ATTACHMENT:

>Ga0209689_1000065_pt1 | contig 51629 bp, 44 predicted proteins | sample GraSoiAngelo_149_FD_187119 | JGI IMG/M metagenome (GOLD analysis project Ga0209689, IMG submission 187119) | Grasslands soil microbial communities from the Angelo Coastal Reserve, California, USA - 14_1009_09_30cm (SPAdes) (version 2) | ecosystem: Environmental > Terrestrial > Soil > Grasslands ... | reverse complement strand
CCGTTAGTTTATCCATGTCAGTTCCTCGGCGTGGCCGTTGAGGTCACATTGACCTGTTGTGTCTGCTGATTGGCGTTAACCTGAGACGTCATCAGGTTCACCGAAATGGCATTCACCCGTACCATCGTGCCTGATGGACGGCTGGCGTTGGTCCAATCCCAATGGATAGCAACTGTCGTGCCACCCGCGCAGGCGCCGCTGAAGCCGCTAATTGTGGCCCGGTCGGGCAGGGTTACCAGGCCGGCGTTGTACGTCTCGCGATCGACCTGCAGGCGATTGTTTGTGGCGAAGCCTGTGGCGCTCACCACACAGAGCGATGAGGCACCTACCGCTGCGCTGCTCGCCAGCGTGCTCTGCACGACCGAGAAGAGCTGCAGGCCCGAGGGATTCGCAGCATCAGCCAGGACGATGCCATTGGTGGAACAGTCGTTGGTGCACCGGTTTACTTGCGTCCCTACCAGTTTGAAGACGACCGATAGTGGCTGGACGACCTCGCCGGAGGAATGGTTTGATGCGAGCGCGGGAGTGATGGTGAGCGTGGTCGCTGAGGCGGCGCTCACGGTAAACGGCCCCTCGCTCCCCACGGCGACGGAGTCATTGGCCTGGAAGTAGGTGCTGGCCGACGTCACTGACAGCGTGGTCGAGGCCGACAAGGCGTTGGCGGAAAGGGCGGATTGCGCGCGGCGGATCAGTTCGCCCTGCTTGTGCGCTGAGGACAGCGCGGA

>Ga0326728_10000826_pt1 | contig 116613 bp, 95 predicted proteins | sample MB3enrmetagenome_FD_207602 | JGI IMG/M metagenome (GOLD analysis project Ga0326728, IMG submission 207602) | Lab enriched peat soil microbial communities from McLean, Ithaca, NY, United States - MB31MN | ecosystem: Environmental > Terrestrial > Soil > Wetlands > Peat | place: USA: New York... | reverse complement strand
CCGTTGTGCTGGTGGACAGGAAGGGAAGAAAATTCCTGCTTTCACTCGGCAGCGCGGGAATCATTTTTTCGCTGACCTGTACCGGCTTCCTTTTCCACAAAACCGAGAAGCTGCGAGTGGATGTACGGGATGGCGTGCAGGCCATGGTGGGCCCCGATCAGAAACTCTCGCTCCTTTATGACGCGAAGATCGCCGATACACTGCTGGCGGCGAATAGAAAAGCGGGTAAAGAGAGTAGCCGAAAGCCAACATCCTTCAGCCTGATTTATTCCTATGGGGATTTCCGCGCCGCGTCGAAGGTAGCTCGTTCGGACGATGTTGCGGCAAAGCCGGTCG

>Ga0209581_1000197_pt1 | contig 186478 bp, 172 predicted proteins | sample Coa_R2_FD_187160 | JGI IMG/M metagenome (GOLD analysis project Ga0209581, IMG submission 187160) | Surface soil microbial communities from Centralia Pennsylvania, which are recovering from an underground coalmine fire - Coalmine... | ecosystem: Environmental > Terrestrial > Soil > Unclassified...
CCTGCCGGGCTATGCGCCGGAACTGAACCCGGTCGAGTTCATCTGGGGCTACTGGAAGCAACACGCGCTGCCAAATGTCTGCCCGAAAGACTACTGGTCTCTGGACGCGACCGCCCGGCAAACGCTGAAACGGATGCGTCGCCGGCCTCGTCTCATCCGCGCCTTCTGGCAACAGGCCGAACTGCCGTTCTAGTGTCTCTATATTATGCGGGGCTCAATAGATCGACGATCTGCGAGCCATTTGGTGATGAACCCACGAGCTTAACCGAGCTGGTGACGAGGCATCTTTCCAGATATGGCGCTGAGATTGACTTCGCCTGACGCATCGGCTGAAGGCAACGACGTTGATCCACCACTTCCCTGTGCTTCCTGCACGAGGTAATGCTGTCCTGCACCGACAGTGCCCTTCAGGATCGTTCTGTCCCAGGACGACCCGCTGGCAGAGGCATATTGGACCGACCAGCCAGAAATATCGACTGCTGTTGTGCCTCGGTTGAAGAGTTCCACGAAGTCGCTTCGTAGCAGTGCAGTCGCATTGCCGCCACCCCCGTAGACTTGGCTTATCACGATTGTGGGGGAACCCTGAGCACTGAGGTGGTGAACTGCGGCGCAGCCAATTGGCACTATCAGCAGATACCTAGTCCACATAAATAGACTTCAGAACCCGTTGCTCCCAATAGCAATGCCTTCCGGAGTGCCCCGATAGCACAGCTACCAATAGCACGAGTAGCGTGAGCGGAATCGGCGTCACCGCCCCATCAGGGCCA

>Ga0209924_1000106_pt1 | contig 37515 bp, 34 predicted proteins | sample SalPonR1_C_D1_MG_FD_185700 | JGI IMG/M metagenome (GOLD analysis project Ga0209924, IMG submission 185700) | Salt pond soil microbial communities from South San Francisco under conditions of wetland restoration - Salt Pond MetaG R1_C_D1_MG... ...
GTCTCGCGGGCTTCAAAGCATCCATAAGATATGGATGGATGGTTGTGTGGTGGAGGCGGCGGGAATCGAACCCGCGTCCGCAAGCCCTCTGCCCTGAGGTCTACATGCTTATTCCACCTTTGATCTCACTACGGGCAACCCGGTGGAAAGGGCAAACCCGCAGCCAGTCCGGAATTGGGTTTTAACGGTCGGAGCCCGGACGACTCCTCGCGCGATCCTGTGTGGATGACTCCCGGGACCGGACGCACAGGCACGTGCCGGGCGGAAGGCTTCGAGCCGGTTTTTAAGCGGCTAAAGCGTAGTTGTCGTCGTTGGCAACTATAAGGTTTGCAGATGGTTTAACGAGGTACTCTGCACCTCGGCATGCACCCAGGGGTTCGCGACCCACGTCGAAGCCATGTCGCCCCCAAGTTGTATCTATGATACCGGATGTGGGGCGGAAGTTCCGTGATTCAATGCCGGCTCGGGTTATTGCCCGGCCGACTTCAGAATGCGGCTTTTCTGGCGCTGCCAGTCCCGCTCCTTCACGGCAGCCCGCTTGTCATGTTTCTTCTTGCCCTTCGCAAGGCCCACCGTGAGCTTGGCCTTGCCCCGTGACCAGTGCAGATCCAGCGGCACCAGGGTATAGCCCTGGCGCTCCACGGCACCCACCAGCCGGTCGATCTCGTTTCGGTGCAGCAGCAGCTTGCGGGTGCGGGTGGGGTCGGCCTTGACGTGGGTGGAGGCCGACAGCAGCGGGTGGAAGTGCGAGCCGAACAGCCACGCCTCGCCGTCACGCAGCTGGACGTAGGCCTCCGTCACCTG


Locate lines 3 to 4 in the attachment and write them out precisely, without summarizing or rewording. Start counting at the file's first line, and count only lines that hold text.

>Ga0326728_10000826_pt1 | contig 116613 bp, 95 predicted proteins | sample MB3enrmetagenome_FD_207602 | JGI IMG/M metagenome (GOLD analysis project Ga0326728, IMG submission 207602) | Lab enriched peat soil microbial communities from McLean, Ithaca, NY, United States - MB31MN | ecosystem: Environmental > Terrestrial > Soil > Wetlands > Peat | place: USA: New York... | reverse complement strand
CCGTTGTGCTGGTGGACAGGAAGGGAAGAAAATTCCTGCTTTCACTCGGCAGCGCGGGAATCATTTTTTCGCTGACCTGTACCGGCTTCCTTTTCCACAAAACCGAGAAGCTGCGAGTGGATGTACGGGATGGCGTGCAGGCCATGGTGGGCCCCGATCAGAAACTCTCGCTCCTTTATGACGCGAAGATCGCCGATACACTGCTGGCGGCGAATAGAAAAGCGGGTAAAGAGAGTAGCCGAAAGCCAACATCCTTCAGCCTGATTTATTCCTATGGGGATTTCCGCGCCGCGTCGAAGGTAGCTCGTTCGGACGATGTTGCGGCAAAGCCGGTCG